Katie Brouch

In 1882, having announced to his orchestra an impending trip from Berlin to Warsaw via fourth-class train, Benjamin Bilse laid the final straw on the back of his poorly paid, overworked musicians. 54 of the 70 playing in Bilsechen’s Chapel broke ranks to create their own ensemble. By 1887, they had acquired the talents of Hans von Bülow, a well-known pianist-conductor, and adopted the name ‘Berliner Philharmonisches Orchester.’

Bülow greatly increased the quality of the orchestra during his stint as the first principal conductor of the BPO. The current manner of world-class performance is the result of Bülow’s uncompromising working methods in terms of quality. World renowned names came to guest conduct the BPO under Bülow’s directorship including Johannes Brahms, Hermann Levi, Edvard Grieg, Gustav Mahler, and Richard Strauss.

Pyotr Tchaikovsky was a notable enthusiast of the BPO: “The splendid Philharmonic Orchestra in Berlin possesses a special quality, for which I can find no more appropriate expression than elasticity. They have the capacity to adapt themselves to the dimensions of a Berlioz or a Liszt, and of reproducing with equal mastery the variegated arabesques of the former and the thunderous cannonades of the latter - yet they are able to exercise the restraint called for by the gentleness of a Haydn…. The members of the Philharmonic Orchestra do not work in the theaters and are therefore not worn out and exhausted. Moreover, they are a self-governing body, they play for their own benefit and not for an entrepreneur who takes the lion's share of the profits for himself. The coincidence of these favorable and exceptional conditions naturally contributes to the harmony of the artistic performance…

After Bülow, Arthur Nikisch took over the musical direction of the orchestra from 1892 to 1922. He led the Orchestra on its first international tour. Nikisch was followed by Wilhelm Furtwängler. Furtwängler was a distinguished young conductor of incredible ability at the time of his appointment. While the BPO was exceptional as a “free orchestral republic” (so called by Furtwängler), they did begin to receive municipal subsidy while under his direction. Furtwängler successfully steered the orchestra through the era of the National Socialist dictatorship while increasing the repertoire to include works by Paul Hindemith, Sergei Prokofiev, Igor Stravinsky, and Arnold Schoenberg. Furtwängler’s inclusion of Hindemith in his concert programming created controversy between himself and the state, which had banned performances of Hindemith as subversive. He resigned his BPO conductorship for a short time in 1934 as a result. However, Furtwängler will always be remembered primarily as an authoritative interpreter of Beethoven, Brahms, and Bruckner over a champion of the modernists.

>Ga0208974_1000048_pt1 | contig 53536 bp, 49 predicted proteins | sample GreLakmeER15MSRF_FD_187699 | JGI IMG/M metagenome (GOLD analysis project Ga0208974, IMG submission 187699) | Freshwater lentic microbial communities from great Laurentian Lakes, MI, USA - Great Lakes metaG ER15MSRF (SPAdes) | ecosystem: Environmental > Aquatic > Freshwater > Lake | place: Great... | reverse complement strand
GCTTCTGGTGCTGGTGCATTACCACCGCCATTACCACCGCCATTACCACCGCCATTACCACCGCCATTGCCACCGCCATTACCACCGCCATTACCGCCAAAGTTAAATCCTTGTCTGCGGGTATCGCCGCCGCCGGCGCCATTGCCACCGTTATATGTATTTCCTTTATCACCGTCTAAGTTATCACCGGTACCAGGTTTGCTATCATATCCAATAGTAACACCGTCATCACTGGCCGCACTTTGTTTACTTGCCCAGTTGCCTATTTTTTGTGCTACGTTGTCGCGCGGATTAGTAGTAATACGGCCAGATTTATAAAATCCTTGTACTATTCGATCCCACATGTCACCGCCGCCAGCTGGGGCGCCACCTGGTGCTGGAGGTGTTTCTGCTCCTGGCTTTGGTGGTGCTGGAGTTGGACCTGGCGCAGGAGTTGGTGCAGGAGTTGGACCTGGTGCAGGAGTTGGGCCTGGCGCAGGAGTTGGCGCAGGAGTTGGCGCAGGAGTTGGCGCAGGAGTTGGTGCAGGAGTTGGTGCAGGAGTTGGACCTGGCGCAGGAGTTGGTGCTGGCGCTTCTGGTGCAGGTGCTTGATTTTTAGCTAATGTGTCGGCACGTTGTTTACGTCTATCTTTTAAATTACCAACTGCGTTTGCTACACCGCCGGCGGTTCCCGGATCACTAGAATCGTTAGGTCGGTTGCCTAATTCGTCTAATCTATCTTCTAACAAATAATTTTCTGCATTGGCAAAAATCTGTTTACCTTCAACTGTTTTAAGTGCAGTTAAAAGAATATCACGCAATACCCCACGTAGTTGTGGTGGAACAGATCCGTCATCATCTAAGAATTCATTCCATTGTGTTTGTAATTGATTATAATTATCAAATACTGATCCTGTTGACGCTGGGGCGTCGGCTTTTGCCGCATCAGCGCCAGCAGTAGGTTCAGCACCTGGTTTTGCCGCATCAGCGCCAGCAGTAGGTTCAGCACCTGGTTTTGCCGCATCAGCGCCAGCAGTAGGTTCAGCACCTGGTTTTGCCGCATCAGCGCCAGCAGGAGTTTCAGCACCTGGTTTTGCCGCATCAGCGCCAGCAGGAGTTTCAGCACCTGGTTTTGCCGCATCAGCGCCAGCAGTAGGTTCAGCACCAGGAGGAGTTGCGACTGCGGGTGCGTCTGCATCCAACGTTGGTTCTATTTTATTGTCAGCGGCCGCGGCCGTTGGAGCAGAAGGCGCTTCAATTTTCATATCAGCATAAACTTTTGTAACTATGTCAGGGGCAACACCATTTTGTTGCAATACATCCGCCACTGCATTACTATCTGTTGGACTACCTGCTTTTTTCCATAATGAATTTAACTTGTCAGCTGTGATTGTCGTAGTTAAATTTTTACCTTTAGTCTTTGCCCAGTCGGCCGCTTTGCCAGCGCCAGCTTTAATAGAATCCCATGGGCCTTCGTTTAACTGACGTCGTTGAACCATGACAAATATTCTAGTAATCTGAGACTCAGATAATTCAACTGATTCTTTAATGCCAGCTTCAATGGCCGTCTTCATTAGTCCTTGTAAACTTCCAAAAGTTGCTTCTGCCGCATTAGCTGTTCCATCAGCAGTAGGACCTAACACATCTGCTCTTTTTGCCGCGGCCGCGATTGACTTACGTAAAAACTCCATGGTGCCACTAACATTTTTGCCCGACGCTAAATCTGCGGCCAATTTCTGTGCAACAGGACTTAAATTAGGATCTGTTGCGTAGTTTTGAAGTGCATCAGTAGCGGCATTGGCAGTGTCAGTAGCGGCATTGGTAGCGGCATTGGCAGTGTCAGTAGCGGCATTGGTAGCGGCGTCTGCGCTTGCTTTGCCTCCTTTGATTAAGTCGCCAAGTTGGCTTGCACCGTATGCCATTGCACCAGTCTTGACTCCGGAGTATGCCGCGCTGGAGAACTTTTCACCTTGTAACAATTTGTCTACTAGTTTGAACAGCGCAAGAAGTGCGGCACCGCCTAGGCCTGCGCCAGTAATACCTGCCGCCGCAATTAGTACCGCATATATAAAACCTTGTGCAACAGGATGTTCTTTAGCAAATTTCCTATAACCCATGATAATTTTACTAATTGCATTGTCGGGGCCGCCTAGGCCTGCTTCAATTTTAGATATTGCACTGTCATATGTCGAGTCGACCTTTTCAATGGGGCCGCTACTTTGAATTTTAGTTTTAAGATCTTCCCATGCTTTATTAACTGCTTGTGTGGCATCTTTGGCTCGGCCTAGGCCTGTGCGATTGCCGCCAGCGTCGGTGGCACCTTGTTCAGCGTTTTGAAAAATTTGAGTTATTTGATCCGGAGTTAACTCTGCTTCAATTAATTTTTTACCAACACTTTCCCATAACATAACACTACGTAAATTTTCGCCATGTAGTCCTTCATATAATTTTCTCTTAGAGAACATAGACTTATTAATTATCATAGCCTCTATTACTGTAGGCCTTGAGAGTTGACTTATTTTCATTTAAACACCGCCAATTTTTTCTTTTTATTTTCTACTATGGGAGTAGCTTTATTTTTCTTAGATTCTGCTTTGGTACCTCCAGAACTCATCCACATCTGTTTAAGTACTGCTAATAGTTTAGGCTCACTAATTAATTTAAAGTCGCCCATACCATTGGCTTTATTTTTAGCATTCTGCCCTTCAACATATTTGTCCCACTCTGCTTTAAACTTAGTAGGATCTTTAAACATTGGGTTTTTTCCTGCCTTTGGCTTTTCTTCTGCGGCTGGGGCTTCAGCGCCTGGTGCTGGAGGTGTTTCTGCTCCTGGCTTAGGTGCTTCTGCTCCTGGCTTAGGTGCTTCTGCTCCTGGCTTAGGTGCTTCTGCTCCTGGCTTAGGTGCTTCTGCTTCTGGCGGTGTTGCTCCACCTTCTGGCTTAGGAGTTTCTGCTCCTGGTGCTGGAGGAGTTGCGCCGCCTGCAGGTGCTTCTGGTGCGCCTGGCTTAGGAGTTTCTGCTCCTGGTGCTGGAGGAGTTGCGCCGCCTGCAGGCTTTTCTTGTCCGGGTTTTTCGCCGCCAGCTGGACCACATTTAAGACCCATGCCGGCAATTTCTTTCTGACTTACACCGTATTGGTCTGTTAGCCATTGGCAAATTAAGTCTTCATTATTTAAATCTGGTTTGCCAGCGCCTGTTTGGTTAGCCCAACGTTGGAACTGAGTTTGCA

When the Nazi Party came to power, Furtwängler managed to protect the Jewish musicians of the BPO for the first two years of Hitler’s rule. As anti-Semitism increased, the Jewish musicians emigrated out of Germany leaving the orchestra. In exchange for badly needed financial support and the loan of extremely fine instrument collections, the BPO became the ‘cultural flagship’ of the Nazi Regime. While maintaining their internal self-governance, the orchestra became obliged to perform at state functions including Hitler’s birthday celebrations. The musicians became salaried civil servants exempt from military obligations. As such, the orchestra continued to perform up until three weeks before the Red Army entered Berlin.

After the war and Furtwängler’s death in 1954, the BPO elected by majority Herbert von Karajan to take on the conductorship. Karajan served as principal conductor and artistic director until 1989 making deep impacts on the sound and prestige of the BPO all along the way. Recordings of Karajan and the BPO are among the most highly thought of in the world. Recently, Karajan has come under scrutiny for ideological, not musical, reasons. In the 1930’s, he joined the Nazi Party. Throughout his time in the limelight as the conductor of the BPO, the relationship between the orchestra and the Nazi government was effectively suppressed in the public eye. It was not after his resignation in 1989 that literature and films began to more frequently surface regarding the BPO’s 12 year association with the Nazi Party.

After Karajan’s resignation, Claudio Abbado arrived on the podium. Abbado brought the BPO fully into step with the musical literature of the 20th Century. When Abbado left in 2002, the British conductor, Sir Simon Rattle was elected principal conductor and artistic director – positions he still holds today.

Today’s BPO is an innovative, forward thinking organization. In 2008, they built the world’s first virtual concert hall paving “the way of the future” according to Sir Rattle. Using technology to become increasingly accessible geographically mirrors their efforts to be more accessible locally in Berlin to concertgoers of all backgrounds. {{:ger:101:20070601182234_philharmonie_1a.jpg|}}


Die Berliner Philharmoniker: The Berlin Philharmonic

Das Orchester: The Orchestra

Instrumentalisten: Musician

Dirigent: Conductor

Konzerte: Concerts


ger/101/2010/fall/katie_brouch.txt · Last modified: 2010/10/29 08:48 (external edit)
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